However, for the system to work as intended, there needs to be a method of distinguishing tasks that have completed a particular stage of the process from those that are still in progress. On Trello, labels are the simplest way to keep track of this; I’ve used a green label to signify that a task is ready for the next stage, and a yellow one to signal that it’s still being worked on — make sure only one label is applied to any given card to avoid confusion.
Above, you can see my example Trello board in action — notice that the task in the Writing column hasn’t yet been moved across, as there’s no more capacity at the Editing stage. When another of the yellow labelled tasks is completed and re-labelled accordingly, that task will then be moved across and have its status amended.
Using Kanban as a Team
Although it can be used on an individual basis, the original implementation of Kanban was as a method of ensuring groups could work as a cohesive unit. It might sound like well-worn advice, but communication and teamwork are two of the most important facets of making this strategy a success in your workplace.
Most digital means of executing a Kanban workflow, including Trello, feature some method of leaving comments or messages for other users. While overuse can result in a sea of white noise, it’s important that workers throughout the process take full advantage of the communication tools these platforms offer.
This feeds in to the crucial importance of teamwork. The crux of the Kanban system is that it gives anyone looking at the schedule an immediate idea of where a bottleneck is forming. This is where it pays to have colleagues that work in multiple disciplines; if one stage of the process is slowing up production, reassign some of your team to help out.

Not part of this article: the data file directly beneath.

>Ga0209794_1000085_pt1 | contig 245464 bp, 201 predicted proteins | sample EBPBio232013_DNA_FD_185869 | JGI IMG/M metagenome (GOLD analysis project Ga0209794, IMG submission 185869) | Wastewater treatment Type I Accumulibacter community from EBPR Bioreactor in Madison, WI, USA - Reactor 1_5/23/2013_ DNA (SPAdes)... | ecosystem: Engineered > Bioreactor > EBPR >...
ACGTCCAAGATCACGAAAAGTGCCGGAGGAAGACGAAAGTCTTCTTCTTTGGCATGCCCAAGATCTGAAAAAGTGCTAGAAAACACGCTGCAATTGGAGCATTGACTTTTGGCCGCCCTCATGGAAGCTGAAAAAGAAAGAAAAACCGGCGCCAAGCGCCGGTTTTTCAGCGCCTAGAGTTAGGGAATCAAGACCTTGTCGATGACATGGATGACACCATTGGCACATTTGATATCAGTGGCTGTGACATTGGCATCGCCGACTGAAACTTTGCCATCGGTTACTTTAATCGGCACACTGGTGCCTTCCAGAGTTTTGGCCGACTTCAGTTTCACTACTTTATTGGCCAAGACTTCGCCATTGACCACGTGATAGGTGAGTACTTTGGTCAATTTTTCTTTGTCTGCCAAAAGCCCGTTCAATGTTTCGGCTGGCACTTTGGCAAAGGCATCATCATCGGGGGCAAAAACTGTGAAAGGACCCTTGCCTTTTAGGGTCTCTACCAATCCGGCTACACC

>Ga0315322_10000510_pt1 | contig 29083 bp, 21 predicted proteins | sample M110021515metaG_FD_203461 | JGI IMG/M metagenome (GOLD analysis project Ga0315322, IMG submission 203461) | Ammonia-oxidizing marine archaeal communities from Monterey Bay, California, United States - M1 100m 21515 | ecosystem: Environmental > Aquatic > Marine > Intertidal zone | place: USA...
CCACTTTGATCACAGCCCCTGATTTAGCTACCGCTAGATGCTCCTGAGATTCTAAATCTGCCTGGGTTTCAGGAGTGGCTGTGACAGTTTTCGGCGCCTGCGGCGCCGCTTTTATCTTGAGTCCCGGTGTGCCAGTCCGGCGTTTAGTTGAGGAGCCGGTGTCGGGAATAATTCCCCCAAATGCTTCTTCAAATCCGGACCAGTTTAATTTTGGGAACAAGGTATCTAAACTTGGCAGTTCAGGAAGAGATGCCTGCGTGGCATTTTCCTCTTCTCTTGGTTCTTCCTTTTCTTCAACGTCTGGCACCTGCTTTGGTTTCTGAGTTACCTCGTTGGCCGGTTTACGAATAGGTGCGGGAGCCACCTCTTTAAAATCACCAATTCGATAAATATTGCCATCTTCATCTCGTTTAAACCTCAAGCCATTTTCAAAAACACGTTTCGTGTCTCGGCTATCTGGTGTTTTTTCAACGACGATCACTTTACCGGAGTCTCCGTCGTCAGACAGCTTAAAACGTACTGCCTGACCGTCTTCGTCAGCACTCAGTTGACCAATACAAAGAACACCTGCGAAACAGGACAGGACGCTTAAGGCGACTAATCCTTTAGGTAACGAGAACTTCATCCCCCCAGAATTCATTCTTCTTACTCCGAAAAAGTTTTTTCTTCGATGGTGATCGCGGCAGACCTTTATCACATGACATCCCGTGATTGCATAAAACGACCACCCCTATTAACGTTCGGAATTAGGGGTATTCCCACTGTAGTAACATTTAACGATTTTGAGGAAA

Depending on how your workplace is laid out, the best way to relay this information may well be via an instant messaging client. Slack is a powerful tool for any office, and is even better when outfitted with bots that can automate certain processes.
Using Kanban as an Individual
Using Kanban while you’re flying solo has a reflective quality as well as helping you prevent any major bottlenecks in your workflow. Rather than focusing on where your resources are being rolled out as you might with a group, you should instead be looking at which stages of your work tend to slow down the overall process.
One advantage of working with Kanban by yourself is that you’re not constrained by a digital scheduler — these options are great when you’re working collaboratively, but the convenience of a physical schedule might win out if you’re the only one who needs access.
Using a combination of a notebook and some Post-it notes — or even a pinboard that you can place on the wall of your office for easy reference — removes any technical complications from the principles of Kanban. It’s not for everyone, but a pen-and-paper solution is sometimes preferable for simplicity’s sake.
Other Kanban Tools
Trello is a good way of getting a basic Kanban process up and running, but you might want to branch out once you’ve found your footing. Leankit is one such solution that offers a 30-day free trial, and specializes in supporting Kanban methodology as well as other strategies like the ever popular Scrum technique.
Kanban-specific options are also out there. Kanbanery offers a smart UI with very little to distract from your work, with free plans available to teams with less than two members, charitable organizations or open-source projects. Meanwhile, KanbanFlow offers comprehensive mobile tools and powerful Pomodoro integration to enhance a very strong core product.
Have you had success implementing Kanban in your workplace? Are you just learning about the strategy for the first time and have more questions? Share your experiences and your queries in the comments section below.